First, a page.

An episode of CSI: Crime Scene Investigation does this, with peanut butter. (The intended victim was highly allergic.) The murderer changes her mind and takes the 'poisoned' cup but the victim ends up with it anyway. Just as well that what actually ended up killing him was a bee sting.
On Scrubs, Turk informs Dr. Kelso he's giving Carla regular coffee instead of decaf, due to her proclamation that the two of them will be going to bed at the same time, early. Dr. Kelso listens sympathetically, being an old hand at drugging one's spouse himself. Then, when Turk looks away, he switches Turk's decaf for Carla's caffeinated. Cut to: Turk awake all night as Carla slumbers.
Dr. Kelso: "What a fun day..."
On I Love Lucy, Ricky tries to slip Lucy a sedative to calm her down, but Lucy thinks he's trying to poison and kill her, which leads to...
Lucy: I switched glasses!
Ricky: I know you did. I switched them back.
Get Smart. Max is dining out with a female KAOS agent. She is trying to give him a knockout pill, while Max is attempting to spike her drink with truth serum. Both of them keep pointing out things to look at behind the other's back, so they can switch drinks. It ends with Max telling everything he knows to the KAOS agent, who is fast asleep.
In The Two Ronnies serial "Done To Death," the two detectives suspect Blanche has poisoned their food. They both make several attempts to change their plates with hers; in the end, they both think they've succeeded and start eating, only for Blanche to remark innocently that she's got her original plate back. Fortunately, the food wasn't poisoned in the first place.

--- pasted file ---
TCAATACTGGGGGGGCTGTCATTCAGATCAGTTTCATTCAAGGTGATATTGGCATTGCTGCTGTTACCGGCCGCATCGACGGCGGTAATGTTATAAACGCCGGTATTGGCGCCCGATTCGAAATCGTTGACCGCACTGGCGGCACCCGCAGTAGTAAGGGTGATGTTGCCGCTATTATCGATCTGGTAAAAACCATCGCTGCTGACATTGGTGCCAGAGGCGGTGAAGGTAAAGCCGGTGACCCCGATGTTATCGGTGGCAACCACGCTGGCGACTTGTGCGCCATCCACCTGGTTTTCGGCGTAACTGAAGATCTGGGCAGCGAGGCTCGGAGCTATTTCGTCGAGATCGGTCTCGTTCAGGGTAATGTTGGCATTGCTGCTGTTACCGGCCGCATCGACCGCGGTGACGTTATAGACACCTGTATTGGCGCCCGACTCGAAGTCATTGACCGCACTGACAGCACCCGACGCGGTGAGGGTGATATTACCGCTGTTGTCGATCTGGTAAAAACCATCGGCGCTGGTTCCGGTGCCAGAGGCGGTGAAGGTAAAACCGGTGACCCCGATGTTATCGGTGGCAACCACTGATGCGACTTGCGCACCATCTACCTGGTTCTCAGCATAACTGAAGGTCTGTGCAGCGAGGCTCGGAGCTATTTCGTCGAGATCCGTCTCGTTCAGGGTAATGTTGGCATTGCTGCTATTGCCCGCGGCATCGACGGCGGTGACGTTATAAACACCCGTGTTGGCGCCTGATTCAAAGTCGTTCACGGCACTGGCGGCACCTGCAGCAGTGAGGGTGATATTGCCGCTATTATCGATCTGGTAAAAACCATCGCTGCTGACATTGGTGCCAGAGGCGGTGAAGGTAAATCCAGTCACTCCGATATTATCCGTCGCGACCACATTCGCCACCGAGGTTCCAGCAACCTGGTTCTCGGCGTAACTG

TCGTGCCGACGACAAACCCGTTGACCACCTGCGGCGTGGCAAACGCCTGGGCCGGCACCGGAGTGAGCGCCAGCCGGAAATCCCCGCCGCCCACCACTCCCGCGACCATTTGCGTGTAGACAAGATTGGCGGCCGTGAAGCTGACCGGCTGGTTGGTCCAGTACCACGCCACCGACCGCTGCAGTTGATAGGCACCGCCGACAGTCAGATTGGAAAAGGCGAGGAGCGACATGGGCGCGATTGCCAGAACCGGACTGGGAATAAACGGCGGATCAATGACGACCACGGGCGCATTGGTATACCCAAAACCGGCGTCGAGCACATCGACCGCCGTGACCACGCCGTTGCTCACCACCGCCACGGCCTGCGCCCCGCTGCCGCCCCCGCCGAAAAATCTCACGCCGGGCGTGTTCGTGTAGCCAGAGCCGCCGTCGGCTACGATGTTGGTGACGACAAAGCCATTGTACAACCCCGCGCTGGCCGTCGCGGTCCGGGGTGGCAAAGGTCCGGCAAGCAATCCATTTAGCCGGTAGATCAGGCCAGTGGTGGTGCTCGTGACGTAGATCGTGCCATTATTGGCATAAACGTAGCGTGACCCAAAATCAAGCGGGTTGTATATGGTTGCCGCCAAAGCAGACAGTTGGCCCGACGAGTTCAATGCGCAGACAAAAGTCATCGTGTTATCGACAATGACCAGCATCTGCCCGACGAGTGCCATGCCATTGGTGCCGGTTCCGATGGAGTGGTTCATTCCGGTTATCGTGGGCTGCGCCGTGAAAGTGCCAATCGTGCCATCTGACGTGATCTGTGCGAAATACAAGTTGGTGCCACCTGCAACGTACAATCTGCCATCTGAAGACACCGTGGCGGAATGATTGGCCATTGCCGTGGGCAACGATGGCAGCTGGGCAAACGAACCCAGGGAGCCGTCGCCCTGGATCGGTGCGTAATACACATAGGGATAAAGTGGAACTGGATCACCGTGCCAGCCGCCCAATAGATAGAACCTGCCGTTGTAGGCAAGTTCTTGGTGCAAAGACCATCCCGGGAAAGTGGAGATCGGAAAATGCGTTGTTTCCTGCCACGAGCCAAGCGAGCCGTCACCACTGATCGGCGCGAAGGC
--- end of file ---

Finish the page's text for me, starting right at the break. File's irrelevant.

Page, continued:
Done openly in Sherlock: the serial killer has two identical bottles of pills, one poisonous and one completely harmless, and forces his victims at gunpoint to choose one while he takes the other. Sherlock realizes the gun is fake and is about to simply walk away, but the killer challenges him into playing anyway. However, before they can actually take the pills, Watson shoots him, and we never do find out which was which.
Assuming the killer was telling the truth a variation is created. No matter how clever Sherlock is he cannot figure out where the poison is because the killer doesn't know and has just been lucky. Naturally Sherlock doesn't believe him and gets sucked in.
Chespirito has done it as the Chapulin Colorado and in historical or mythical sketches
On 3rd Rock from the Sun, a reporter had to be Killed to Uphold the Masquerade. Dick poured two cups of brandy ("No thanks, I'm driving.", "Oh, this is special driving brandy.") and poisoned one of them. Then Dick dramatically switched the cups around a number of times. After a beat: